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Organizing Leftovers

Keeping your leftovers organized is the best way to make you don't lose track of something in the back of the refrigerator. Don't let your leftovers go bad and waste all that good food. This is a guide about organizing leftovers.
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March 5, 20071 found this helpful

Tips from our readers for organizing leftovers and ways to use them. Post your own below.

Put Oldest Leftovers At The Front

It is possible to use every bit of leftovers in a different way so there is no waste. Put leftovers in the front of the shelves all the time. If you have a second day of leftovers, place them in back of yesterday's leftovers. You may now have enough to make a chef's salad or a stew. Make your best effort to use the leftovers in a tasty way over the following day or two. You will save a lot of money on groceries and use your imagination at the same time. They are not leftovers anymore, they are "ready to go overs".
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By Bev Sobkowich

Clearly Mark Containers

I use microwave safe covered containers to store leftovers in the fridge. I put a piece of masking tape on the lid and write what it is and when I put it in the fridge with a sharpie marker. It helps my husband to see if there is anything in the leftover dishes that he can have for lunch. And I can determine when it is time to remove anything that has not been used in a timely manner.

By Harlean from Arkansas

Freezer Containers For Soups

I keep 2 gallon containers in my freezer. One I use for any leftovers; veggies, broth, meat, soup, pasta, chopped up leftover baked potatoes. I literally put everything in there whether it's a teaspoon or cup. When it's full, I make soup. I dump the frozen stuff into a soup pot, add equal parts of tomatoes and water to cover the food, simmer for an hour and let the flavors mix. Leftover soup can be frozen in quart bags.
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The second container is for chicken soup. I only add leftover chicken, chicken broth and veggies that you normally would find in chicken soup (carrots, peas, etc). When it's full, I put the frozen stuff in my soup pot and cover it with water and add 1 chicken bouillon cube for each quart of water. Simmer for an hour. Each batch is different because your leftovers are different.

By CurvedBar

Clean an empty container and place in your freezer door. Each night, add that spoonful of left over veggies you would have thrown out. When the container is full, make delicious vegetable soup. Just add meat, stock, and tomato (optional).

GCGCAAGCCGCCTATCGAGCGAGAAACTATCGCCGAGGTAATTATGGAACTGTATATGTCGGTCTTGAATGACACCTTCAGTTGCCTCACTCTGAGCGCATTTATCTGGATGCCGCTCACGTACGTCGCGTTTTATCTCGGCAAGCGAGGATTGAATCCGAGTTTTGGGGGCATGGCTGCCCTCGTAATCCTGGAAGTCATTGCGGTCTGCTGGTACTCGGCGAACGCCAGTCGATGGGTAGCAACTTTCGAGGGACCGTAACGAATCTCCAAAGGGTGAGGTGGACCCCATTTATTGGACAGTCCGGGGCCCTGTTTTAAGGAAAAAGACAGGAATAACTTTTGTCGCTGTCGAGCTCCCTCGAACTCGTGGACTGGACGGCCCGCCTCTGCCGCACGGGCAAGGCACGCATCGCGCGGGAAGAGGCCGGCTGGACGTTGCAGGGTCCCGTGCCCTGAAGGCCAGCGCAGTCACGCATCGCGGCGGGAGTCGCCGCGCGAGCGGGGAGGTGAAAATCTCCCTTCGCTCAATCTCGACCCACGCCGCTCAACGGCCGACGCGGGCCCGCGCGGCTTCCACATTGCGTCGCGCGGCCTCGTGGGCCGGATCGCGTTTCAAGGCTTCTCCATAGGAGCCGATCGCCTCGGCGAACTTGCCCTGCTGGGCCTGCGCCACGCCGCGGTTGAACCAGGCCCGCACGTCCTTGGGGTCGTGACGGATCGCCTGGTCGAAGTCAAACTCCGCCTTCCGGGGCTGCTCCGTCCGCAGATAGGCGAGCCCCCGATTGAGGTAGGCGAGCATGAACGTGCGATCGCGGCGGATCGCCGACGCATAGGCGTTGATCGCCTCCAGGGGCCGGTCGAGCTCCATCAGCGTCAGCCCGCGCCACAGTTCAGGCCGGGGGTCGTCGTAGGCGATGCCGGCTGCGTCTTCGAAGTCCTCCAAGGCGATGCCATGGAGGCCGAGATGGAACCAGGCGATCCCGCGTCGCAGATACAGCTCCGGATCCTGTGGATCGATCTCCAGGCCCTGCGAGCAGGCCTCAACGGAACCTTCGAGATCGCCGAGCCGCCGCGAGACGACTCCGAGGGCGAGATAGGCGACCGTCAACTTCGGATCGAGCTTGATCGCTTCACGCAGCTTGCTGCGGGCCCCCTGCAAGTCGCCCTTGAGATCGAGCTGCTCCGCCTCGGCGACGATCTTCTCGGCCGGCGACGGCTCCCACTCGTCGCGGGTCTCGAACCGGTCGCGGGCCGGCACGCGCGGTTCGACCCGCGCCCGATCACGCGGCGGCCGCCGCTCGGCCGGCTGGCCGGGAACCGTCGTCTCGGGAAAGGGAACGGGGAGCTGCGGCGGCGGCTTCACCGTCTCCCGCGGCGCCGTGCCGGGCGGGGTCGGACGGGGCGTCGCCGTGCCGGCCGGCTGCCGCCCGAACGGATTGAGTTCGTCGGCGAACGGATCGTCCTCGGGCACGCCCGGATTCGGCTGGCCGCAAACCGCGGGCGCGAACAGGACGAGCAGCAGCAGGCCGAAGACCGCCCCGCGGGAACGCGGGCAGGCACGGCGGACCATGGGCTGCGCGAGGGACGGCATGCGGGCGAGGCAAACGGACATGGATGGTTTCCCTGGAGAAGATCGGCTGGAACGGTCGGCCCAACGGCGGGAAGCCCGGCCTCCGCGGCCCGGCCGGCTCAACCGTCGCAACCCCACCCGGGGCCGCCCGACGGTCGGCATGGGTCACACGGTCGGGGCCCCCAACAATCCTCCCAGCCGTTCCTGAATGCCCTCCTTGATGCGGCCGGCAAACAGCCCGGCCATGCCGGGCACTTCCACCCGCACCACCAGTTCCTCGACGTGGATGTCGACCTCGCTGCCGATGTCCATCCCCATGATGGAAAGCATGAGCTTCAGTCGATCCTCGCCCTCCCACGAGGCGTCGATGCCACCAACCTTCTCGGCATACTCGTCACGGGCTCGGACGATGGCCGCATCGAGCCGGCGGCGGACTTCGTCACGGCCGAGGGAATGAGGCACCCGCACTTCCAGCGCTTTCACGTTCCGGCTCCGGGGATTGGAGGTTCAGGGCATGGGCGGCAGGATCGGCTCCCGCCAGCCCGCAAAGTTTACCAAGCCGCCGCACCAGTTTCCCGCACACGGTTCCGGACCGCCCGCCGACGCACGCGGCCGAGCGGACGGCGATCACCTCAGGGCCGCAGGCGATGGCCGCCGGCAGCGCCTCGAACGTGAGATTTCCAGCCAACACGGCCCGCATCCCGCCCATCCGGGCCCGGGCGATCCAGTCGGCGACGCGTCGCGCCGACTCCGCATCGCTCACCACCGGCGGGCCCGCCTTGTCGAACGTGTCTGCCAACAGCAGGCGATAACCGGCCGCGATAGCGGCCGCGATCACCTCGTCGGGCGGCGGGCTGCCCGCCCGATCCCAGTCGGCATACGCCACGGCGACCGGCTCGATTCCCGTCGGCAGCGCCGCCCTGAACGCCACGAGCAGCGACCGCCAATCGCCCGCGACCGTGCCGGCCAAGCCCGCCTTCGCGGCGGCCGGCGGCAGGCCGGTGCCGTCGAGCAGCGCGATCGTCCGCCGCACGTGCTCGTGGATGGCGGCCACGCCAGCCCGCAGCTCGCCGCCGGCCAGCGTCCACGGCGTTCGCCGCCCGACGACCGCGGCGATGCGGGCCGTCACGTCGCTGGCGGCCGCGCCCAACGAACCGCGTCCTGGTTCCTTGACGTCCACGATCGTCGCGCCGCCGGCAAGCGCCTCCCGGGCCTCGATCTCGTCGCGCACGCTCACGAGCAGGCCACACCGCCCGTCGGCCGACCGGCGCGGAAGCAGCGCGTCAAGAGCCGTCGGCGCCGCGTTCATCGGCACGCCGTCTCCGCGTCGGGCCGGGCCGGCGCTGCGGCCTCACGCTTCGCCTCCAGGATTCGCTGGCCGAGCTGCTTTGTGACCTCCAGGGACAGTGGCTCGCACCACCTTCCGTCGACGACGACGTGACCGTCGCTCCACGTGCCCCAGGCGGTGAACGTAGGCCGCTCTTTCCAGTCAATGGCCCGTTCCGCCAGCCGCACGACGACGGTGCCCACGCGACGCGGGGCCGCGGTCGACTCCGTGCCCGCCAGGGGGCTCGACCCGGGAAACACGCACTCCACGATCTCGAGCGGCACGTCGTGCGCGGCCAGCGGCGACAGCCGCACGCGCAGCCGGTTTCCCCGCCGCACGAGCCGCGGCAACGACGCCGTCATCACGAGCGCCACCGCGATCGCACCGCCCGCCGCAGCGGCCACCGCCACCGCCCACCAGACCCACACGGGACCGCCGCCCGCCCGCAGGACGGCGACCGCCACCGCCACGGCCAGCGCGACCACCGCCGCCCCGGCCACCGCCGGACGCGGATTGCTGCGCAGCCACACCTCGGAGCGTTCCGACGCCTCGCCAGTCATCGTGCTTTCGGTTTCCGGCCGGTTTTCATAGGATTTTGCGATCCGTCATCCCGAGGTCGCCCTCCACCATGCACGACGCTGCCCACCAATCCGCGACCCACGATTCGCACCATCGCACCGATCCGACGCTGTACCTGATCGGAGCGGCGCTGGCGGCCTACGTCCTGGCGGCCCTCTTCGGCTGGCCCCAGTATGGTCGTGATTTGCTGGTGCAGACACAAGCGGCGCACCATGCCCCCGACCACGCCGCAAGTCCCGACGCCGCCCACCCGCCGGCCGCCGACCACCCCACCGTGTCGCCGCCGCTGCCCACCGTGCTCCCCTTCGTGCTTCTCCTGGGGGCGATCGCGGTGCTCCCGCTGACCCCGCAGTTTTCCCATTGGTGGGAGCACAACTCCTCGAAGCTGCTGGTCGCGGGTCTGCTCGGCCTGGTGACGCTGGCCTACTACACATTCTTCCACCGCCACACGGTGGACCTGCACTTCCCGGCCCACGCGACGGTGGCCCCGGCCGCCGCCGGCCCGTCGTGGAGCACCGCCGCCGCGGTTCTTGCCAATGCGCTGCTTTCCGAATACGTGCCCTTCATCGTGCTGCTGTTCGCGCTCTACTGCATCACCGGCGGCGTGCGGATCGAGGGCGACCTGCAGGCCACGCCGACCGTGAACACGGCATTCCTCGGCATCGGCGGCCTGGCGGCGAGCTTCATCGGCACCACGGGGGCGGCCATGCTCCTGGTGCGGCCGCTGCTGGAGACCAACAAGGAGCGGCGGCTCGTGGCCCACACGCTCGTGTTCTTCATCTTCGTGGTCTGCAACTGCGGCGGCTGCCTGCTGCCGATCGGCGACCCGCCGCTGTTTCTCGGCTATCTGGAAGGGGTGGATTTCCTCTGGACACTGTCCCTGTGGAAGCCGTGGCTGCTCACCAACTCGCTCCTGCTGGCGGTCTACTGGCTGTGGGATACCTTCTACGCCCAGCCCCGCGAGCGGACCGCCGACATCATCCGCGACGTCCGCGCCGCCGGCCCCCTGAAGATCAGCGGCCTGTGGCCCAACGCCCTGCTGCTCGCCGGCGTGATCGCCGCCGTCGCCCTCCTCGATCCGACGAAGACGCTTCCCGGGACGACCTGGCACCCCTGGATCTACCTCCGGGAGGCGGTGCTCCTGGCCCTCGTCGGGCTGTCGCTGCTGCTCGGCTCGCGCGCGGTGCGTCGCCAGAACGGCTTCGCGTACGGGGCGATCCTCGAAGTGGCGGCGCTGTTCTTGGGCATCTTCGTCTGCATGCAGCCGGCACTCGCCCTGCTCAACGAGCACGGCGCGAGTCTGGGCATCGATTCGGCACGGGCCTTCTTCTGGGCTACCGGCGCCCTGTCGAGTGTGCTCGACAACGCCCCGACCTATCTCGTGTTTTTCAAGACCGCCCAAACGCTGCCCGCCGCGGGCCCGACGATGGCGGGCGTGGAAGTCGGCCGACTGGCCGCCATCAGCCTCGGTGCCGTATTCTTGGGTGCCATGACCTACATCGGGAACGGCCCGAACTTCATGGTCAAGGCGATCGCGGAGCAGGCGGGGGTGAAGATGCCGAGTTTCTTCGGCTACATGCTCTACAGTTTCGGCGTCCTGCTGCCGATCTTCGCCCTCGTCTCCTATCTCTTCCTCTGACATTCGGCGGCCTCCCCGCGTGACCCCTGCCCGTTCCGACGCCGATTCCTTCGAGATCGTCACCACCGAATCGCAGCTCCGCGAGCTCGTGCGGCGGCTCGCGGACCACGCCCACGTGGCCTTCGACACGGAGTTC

By JoAn

Tidbits and Forgotten Foods

We're all thrifty when it comes to leftovers. We know how to make those left over mashed potatoes into Shepherd's Pie, we know how to make potpie out of left over meats. What about those tidbits of leftovers? You know, just a spoonful? What about the other half of the onion that you didn't need or those forgotten tomatoes that aren't really bad but just too soft for salad? This is what I do: I keep a zip lock freezer bag in my freezer marked soup veggies. Each night when I clean the kitchen, I throw that spoonful of green beans, corn or left over rice in that bag (whatever I think will be good in soup). I have a separate freezer bag for meats, like the last piece of roast, meatloaf or chicken. When I want to make soup quick and easy, I open a can of beef broth and add my left over meats and veggies. Let it simmer for as little or as long as I have time for. And my family has a wonderful pot of soup. I even have a freezer bag for beef broth. (I especially like the broth that cooks out of meat in the crock-pot.) This is a quick, easy and basically free meal. You can do the same thing with fruit; it makes a wonderful addition to ice cream. Just peel it, slice it and add a little bit of lemon juice and freeze it.
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By Karen in Florida

Warning About Refreezing

Just be careful about freezing food that has already been frozen before; such as freezing any leftover soup made from the frozen leftovers. Food is not supposed to be frozen and reheated more than once. Also, I usually cook roast chicken from a previously frozen bird, so I wouldn't want to refreeze any leftover bits. Otherwise, I think this is a brilliant idea and will be saving my next empty ice cream box to freeze my leftovers!

By Astrid

Pick Out Night For Leftovers